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Regina King directs Viola Davis Julius Tennon and Genesis Tennon for W Magazine

Source: Andre D. Wagner / W Magazine

There are only a few actresses who make up Hollywood’s elite, and Viola Davis is definitely one of them. The Suicide Squad actress celebrates her 56th birthday today, and you know we had to give her the flowers she deserves. Not only is she one of the strongest black female leads killing it in Hollywood, but she is also a humanitarian. Davis recently was announced as the newest spokesperson for No Kid Hungry- a national campaign to end childhood hunger in America. That is why we had to celebrate her birthday. Here are four times Viola changed television as we know it! 

Related: Regina King And Viola Davis Embody Black Excellence On Their Entertainment Weekly Covers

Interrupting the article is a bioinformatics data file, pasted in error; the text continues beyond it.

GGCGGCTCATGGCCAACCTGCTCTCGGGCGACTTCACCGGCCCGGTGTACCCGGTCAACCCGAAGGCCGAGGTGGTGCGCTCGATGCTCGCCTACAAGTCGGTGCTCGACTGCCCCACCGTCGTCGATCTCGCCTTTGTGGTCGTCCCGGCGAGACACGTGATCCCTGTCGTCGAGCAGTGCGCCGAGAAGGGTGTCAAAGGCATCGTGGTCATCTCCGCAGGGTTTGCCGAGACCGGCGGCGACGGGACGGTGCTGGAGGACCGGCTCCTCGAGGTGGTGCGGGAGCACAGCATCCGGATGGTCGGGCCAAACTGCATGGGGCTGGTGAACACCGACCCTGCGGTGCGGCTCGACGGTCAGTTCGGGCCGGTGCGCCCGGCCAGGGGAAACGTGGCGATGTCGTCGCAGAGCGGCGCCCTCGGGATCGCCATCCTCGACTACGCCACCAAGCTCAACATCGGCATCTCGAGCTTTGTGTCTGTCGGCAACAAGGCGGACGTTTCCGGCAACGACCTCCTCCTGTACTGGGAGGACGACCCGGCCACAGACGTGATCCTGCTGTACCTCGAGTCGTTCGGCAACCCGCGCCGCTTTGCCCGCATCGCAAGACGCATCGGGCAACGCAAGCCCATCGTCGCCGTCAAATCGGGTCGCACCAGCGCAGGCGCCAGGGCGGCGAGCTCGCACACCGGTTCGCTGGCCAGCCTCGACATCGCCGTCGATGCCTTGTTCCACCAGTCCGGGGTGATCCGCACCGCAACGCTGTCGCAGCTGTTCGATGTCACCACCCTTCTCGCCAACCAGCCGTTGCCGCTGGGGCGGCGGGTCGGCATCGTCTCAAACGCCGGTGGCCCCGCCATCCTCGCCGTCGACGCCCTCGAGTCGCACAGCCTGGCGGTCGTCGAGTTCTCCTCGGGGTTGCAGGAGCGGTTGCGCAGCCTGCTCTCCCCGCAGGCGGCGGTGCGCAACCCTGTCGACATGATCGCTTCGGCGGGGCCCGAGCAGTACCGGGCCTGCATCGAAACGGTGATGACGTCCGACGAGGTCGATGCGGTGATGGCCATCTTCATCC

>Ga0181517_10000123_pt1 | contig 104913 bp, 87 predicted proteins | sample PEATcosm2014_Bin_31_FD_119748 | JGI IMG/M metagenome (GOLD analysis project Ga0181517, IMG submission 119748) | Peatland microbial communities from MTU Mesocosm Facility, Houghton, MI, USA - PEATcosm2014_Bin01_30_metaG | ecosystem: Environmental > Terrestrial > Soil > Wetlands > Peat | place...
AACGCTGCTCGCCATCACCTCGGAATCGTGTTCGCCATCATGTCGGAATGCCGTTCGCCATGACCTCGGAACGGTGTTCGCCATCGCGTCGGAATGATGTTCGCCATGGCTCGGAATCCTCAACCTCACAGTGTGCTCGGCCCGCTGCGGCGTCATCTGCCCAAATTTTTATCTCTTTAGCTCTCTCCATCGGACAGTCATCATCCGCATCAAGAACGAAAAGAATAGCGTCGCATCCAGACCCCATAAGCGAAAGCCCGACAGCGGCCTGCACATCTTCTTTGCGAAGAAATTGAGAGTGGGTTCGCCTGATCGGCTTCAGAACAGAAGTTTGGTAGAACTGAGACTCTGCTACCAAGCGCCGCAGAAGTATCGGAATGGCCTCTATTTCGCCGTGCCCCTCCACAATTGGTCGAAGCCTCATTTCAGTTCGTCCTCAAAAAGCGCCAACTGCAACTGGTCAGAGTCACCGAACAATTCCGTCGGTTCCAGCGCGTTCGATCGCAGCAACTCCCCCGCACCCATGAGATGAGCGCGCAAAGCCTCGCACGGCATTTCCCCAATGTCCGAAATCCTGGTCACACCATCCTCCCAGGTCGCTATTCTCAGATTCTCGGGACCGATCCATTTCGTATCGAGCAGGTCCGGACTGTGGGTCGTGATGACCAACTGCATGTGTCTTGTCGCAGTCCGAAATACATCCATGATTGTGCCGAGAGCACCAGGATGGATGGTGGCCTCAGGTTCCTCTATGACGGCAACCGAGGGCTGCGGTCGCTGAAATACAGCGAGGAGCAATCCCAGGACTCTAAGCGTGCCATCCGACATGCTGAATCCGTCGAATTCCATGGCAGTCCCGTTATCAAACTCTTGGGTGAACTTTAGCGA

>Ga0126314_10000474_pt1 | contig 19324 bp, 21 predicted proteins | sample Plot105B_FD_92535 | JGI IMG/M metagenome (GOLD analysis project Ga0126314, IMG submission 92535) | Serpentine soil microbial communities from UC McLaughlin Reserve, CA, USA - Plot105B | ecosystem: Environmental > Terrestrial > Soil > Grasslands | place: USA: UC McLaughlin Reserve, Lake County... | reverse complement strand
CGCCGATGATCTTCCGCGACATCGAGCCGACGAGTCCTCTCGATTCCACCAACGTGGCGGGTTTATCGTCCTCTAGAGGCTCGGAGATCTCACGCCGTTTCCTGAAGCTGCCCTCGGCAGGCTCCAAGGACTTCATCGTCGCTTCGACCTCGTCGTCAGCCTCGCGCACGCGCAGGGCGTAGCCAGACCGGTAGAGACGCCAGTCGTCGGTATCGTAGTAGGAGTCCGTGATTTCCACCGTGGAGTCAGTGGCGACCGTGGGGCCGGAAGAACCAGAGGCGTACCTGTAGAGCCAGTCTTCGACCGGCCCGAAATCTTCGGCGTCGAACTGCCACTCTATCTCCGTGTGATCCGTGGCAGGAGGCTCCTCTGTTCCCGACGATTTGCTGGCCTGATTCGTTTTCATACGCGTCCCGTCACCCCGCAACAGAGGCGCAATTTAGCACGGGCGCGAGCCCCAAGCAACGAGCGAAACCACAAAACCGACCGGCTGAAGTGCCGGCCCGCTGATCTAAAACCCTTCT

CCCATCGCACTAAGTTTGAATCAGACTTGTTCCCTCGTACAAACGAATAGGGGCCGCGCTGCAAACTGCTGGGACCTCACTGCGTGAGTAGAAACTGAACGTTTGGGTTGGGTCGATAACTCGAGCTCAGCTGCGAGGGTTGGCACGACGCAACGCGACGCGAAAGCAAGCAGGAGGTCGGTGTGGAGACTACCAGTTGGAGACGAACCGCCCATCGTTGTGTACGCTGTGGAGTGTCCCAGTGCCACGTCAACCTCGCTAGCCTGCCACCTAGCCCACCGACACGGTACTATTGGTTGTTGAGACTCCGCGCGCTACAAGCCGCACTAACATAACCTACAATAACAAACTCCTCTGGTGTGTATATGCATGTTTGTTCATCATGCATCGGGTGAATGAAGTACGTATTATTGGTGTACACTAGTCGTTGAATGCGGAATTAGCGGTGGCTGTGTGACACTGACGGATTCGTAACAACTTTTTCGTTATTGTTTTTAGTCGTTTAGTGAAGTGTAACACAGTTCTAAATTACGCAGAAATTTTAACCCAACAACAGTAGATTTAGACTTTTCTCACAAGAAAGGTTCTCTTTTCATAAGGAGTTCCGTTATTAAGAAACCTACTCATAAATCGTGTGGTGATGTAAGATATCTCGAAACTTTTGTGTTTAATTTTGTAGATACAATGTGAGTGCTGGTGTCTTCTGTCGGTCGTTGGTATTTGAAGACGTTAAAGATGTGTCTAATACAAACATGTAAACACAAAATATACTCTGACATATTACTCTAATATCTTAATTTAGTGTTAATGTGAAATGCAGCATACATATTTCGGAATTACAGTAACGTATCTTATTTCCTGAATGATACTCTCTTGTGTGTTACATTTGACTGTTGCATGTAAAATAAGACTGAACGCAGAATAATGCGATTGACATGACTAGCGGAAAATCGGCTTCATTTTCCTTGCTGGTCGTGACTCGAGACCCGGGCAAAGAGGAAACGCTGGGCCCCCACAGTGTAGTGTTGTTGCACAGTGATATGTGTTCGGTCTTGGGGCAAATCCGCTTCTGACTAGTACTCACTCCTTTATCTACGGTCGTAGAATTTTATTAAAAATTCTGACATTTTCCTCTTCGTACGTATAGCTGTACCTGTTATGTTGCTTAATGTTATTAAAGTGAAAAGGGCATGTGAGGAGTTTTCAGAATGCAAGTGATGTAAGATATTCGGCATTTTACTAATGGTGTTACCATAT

1. Her Character From How to Get Away With Murder Had Everyone Wanting to Be A Detective

It’s no questioning how the show How to Get Away With Murder got to be so popular. Viola Davis’ character had everyone signing up to become a detective. It’s no wonder why the show is already in its 6th season. 

2. Let’s Not Forget About Her Famous Snot Bubble

If there’s one thing that changed cinema, it’s Viola Davis’ role in Fences. Rose Maxson’s gentle and nurturing character seems almost refreshing and very much needed for viewers to contrast Troy Maxson’s toughness. Although the couple experiences the same struggle, it is Rose’s grace that viewers admire most in the film. Can you say, best-supporting actress? 

3. She Made Us Love Her With Her Uplifting Affirmations in the ‘Help’

Viola won our hearts and many awards with her role as Aibileen Clark in ‘The Help. Despite Davis’ dissatisfaction with the film’s take on African Americans, Clark’s character lifts everyone around her, including her boss’ daughter, who wasn’t always nice in return.
 
 
 

4. Out of All the Villains in Suicide Squad, Amanda Waller’s Character May Be The Most Bad A$$ Of Them All

Viola won our hearts and many awards with her role as Aibileen Clark in The Help. Despite Davis’ dissatisfaction with the film’s take on African Americans, Clark’s character lifts everyone around her, including her boss’ daughter, who wasn’t always nice in return.